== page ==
I sometimes get email from people asking, in one way or another, whether our long-term evolution experiment (LTEE) with E. coli provides evidence of evolution writ large – new species, new information, or something of that sort. I try to answer these questions by providing some examples of what we’ve seen change, and by putting the LTEE into context. Here’s one such email:
Hi Professor Lenski,
I have a quick question. I’m asking because I am having a discussion with someone who is skeptical of evolution. The question is: Over the 50,000 generations of e-coli has any of the e-coli evolved into something else or is it still e-coli?
I am a non-religious person who likes to think of myself as an adherent to science but I am not sure how to respond to my skeptic-friend.
And here’s my reply:
50,000 generations, for these bacteria, took place in a matter of ~25 years. They have changed in many (mostly small) ways, and remained the same in many other respects, just as one expects from evolutionary theory. Although these are somewhat technical articles, I have attached 3 PDFs that describe some of the changes that we have seen.
Wiser et al. (2013) document the process of adaptation by natural selection, which has led to the improved competitive fitness of the bacteria relative to their ancestors.
Blount et al. (2012) describe the genetic changes that led one population (out of the 12 in the experiment) to evolve a new capacity to grow on an alternative source of carbon and energy.
Tenaillon et al. (2016) describe changes that have occurred across all 12 populations in their genomes (DNA sequences), which have caused all of them to become more and more dissimilar to their ancestor as time marches on.
Although these articles were written for other scientists, they make three big points that I hope almost anyone with an open mind can understand.
- We see organisms adapting to their environment, as evidenced by increased competitiveness relative to their ancestors.
- Against this backdrop of more or less gradual improvement, we occasionally see much bigger changes.
- And at the level of their genomes, we see the bacteria becoming more and more different from their ancestors.
In these fundamental respects, evolution in these flasks works in much the same way that evolution works in nature. Of course, the scales of time and space are vastly greater in nature than they are in the lab, and natural environments are far more complex and variable than is the simple one in the LTEE. But the core processes of mutation, drift, and natural selection give rise to evolution in the LTEE, just as they do (along with sex and other forms of gene exchange) in nature.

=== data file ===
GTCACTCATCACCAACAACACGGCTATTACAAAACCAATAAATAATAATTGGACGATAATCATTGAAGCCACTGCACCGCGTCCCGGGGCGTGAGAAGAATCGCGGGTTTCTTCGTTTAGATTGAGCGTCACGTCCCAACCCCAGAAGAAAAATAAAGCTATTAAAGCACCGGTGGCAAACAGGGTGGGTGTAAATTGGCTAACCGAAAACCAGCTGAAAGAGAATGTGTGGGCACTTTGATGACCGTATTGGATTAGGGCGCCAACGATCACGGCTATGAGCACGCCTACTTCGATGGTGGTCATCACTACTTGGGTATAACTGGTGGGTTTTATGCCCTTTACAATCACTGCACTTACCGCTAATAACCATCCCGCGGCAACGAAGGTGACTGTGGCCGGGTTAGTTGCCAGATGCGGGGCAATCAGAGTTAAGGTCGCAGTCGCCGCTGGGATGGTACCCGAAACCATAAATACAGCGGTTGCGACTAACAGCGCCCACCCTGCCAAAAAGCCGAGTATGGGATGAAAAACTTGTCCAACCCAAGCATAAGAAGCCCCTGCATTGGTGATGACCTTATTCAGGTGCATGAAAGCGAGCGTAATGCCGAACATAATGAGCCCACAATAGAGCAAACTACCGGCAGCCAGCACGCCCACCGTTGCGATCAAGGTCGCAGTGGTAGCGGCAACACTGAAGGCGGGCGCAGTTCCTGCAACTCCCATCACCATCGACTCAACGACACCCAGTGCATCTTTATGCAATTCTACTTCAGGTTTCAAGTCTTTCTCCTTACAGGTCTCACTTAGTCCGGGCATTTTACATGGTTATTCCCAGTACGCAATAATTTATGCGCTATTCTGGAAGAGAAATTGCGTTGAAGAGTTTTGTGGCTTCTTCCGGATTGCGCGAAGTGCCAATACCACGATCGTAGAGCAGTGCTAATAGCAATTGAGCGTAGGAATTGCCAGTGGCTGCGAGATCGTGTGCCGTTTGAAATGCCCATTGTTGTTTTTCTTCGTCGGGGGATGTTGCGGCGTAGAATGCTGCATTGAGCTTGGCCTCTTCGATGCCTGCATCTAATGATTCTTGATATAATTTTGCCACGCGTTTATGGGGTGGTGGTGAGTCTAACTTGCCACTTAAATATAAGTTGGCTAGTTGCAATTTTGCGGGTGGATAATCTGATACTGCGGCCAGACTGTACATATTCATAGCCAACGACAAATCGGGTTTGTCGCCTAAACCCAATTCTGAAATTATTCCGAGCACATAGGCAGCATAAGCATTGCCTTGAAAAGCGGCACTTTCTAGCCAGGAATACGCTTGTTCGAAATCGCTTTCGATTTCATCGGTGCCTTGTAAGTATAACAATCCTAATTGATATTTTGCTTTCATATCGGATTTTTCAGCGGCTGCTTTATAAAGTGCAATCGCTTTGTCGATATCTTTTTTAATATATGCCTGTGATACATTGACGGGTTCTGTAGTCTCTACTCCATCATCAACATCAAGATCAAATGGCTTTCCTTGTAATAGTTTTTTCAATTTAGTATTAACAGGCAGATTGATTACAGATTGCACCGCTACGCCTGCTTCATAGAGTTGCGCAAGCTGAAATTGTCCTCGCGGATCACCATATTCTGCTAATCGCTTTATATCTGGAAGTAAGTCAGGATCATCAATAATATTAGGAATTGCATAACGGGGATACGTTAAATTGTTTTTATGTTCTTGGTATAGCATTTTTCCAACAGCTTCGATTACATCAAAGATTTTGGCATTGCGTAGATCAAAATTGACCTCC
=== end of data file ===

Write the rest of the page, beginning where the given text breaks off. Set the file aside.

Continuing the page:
2 responses to “Asking for a Skeptic Friend”
That’s one thing that I have always discovered when talking to people who do not accept evolution. That is, they expect “proof” it’s a new species. Like Chicken egg will hatch a turkey or a dog will give birth to cats.
I explain it, occasionally, like this. A person and his cousin are related through their mutual grandparents. Many times, first cousins like this are close. They grow up together, see each other frequently and are friends. But they grow old, have children and probably move. Some go off to college and never come back to their hometown. Others stay in that hometown forever.
The two cousin’s children may see each other once every year, or less frequently, once every couple of years for a wedding or funeral.
The two cousin’s grandchildren probably don’t even know that they are related through an ancestor a mere 4 generations back. Some family names have changed. Some are rich, some are poor. Some are liberal, some are conservative. They may live thousands of miles from where that common ancestor started.
By the next generation, all the stories of that common ancestor are gone. There is only information that someone interested in genealogy will find and care about. But even then, it’s exceedingly difficult to trace other branches of the tree forward along another branch. My dad, only found his family by someone who studied the records very carefully.
That’s 5 generations, maybe 100 years more or less. Those common ancestors (the original grandparents) have spawned many offspring that were successful. And some that were not. Some families have few branches, few offspring. Some have hundreds by the 5th generation.
But that’s all it takes. The same thing happens in species. And, more importantly, that’s all that happens. Bigger changes are just artifacts of missing chunks of the fossil record and other forms of incomplete information. Just like I have no idea who my actual grandfather is, because my dad was adopted. Doesn’t mean that I don’t exist or didn’t have a grandfather.
Anyway, I think that helps some people get the concept.
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